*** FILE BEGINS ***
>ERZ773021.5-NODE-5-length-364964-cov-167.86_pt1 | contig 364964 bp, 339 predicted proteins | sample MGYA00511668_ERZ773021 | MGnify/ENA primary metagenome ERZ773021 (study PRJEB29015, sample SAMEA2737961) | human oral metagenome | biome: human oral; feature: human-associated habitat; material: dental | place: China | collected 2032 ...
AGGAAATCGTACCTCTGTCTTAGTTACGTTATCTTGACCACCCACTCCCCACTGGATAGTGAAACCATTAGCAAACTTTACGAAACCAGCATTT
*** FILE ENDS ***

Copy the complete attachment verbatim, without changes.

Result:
>ERZ773021.5-NODE-5-length-364964-cov-167.86_pt1 | contig 364964 bp, 339 predicted proteins | sample MGYA00511668_ERZ773021 | MGnify/ENA primary metagenome ERZ773021 (study PRJEB29015, sample SAMEA2737961) | human oral metagenome | biome: human oral; feature: human-associated habitat; material: dental | place: China | collected 2032 ...
AGGAAATCGTACCTCTGTCTTAGTTACGTTATCTTGACCACCCACTCCCCACTGGATAGTGAAACCATTAGCAAACTTTACGAAACCAGCATTT